Doug Anderson: The Pandemic | Fighting with Ourselves and With Each Other
I’m finding that being alive right now, in this country, with its polarized antipathies, to be very hard. I would love to feel that I’m on the right side, that it is possible to find solidarity on the left where my political sympathies lie; but I find that the left is bickering so loudly within the ranks that I can’t trust it. Is there a left? A left can’t thrive, can’t be a force for change, if it doesn’t include the whole electorate in its vision. Where did it lose the working class? The working class seems to prefer Trump, as did the National Socialists in Germany prefer Hitler. I find this frightening. Be honest. We have a cultural left, not a labor left. The feel of the left is an atmosphere where if you say something that does not fit the current intellectual corset, if you don’t agree with everything in the party line, you will be banished. Publicly excoriated. There is no middle ground. It seems to me that the problem is in the notion of human perfection. The perfectibility of human beings, is, I think, the most dangerous idea we have. The assumption that we can edit ourselves into a being that never offends anyone, that is perfect in our behavior, that will go on to recreate the world as utopian state, has been the major self-deception of all tyrants. It was true of Hitler in his ideal of the pure aryan man and it was true of Stalin and his tight control of intellectual life in Russia. It is true of the priest who molests children and it is true of the wealthy college student whose raison d’etre is to find his fellow student or his professor in violation of the fashionable code. I return to the poet Mayakovsky each time: he wrote a play called The Bedbug that was a sincere attempt to be a good communist in the time of Stalin. “Bedbug” was a common epithet for the bourgeois parasite, someone who lives off of and sucks the blood of the proletariat. Mayakovsky’s character is a buffoon and a drunk. But the enlightened other characters, the perfectly evolved communists, turned out to be much less interesting; in fact, robotic. They were unloveable in their purity. So, the play backfired: the audience loved the bedbug in his emotional sloppiness and yawned at the others (or quietly hated them). Stalin was suspicious of Mayakovsky. Mayakovsky, who was troubled, who had a messy love life, finally killed himself. The reason was reputed to be his immorality, lack of self control or his romantic heartbreak. But I can’t help thinking that an imperfect human being finally could not stand living in a false culture where everyone so tightly edited themselves they’d ceased to be human. In the years of our pandemic we’ve been cloistered. We perhaps can’t help but notice that we are at war within ourselves and in our solitude this war has become very loud. I am thinking that we should find a way to be human and care for each other as a prerequisite for any kind of real solidarity, any kind of real social change. Let human imperfection be the baseline. I don’t much like my imperfections, but I embrace the person who owns them; the one who struggles, who wants to be happy, who wants to find peace, who, on a good day, loves his fellow human.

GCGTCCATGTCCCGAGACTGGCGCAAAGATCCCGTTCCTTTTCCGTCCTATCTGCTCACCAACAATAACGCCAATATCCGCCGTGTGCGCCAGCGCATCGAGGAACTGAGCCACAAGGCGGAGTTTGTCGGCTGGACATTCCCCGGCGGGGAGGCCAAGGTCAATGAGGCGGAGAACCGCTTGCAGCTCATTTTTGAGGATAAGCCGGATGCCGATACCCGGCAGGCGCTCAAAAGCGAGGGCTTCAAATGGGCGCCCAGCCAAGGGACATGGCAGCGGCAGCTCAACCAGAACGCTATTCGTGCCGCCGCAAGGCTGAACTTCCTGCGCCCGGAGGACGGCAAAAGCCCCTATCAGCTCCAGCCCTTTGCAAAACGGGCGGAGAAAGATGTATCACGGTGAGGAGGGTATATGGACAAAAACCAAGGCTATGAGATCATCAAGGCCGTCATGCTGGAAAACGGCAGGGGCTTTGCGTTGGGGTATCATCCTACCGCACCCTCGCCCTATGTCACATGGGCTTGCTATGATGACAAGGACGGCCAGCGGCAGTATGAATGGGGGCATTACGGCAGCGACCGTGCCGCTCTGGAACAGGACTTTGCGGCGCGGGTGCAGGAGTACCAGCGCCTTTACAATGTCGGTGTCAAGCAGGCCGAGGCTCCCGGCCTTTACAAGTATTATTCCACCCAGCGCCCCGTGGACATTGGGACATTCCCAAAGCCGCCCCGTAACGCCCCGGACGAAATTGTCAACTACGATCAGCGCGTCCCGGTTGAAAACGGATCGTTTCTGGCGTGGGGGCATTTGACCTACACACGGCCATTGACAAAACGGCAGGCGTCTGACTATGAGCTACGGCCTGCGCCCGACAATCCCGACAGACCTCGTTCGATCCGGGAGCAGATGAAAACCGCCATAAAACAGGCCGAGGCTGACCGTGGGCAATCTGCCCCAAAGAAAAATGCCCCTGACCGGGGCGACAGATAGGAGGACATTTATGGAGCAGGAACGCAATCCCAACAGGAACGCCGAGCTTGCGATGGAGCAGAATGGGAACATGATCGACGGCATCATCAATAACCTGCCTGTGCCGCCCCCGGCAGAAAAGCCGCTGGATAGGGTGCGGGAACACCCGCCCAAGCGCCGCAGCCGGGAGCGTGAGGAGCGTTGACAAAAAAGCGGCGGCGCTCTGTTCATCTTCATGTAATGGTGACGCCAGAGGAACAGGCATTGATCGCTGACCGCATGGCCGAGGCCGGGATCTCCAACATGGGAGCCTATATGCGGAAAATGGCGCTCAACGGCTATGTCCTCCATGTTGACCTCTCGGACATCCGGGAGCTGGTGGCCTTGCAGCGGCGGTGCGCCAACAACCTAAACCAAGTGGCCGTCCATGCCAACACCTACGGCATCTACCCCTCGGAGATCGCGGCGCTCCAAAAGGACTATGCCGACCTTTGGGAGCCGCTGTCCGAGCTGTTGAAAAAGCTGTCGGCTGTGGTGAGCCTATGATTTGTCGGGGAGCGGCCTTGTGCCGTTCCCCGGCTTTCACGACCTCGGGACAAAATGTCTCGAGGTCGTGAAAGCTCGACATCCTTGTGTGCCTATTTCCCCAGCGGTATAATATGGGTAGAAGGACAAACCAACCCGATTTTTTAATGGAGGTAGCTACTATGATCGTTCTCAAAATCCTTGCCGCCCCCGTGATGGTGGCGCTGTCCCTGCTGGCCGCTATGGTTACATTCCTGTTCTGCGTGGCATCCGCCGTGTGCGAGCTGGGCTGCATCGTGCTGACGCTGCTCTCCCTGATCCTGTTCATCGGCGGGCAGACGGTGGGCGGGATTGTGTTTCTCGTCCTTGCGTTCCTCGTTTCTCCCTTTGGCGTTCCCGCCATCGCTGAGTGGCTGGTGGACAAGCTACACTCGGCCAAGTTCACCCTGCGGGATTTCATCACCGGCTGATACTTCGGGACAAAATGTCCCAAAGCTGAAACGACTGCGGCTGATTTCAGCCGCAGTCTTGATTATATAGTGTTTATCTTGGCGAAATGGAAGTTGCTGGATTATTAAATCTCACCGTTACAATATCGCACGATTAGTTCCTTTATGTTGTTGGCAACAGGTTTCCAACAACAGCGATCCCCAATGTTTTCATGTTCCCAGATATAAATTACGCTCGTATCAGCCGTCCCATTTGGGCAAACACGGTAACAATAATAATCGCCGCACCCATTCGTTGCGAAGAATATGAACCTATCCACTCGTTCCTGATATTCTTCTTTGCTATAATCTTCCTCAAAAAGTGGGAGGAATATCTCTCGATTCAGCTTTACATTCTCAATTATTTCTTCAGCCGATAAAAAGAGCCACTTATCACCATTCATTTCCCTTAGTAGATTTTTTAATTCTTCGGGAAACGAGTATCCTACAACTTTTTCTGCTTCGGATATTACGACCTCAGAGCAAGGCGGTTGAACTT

Copyright 2022 Doug Anderson. First published in Joy’s Grape. Included by permission of the author.
Doug Anderson is an American poet, fiction writer, memoirist and photographer. His most recent book of poems is Horse Medicine.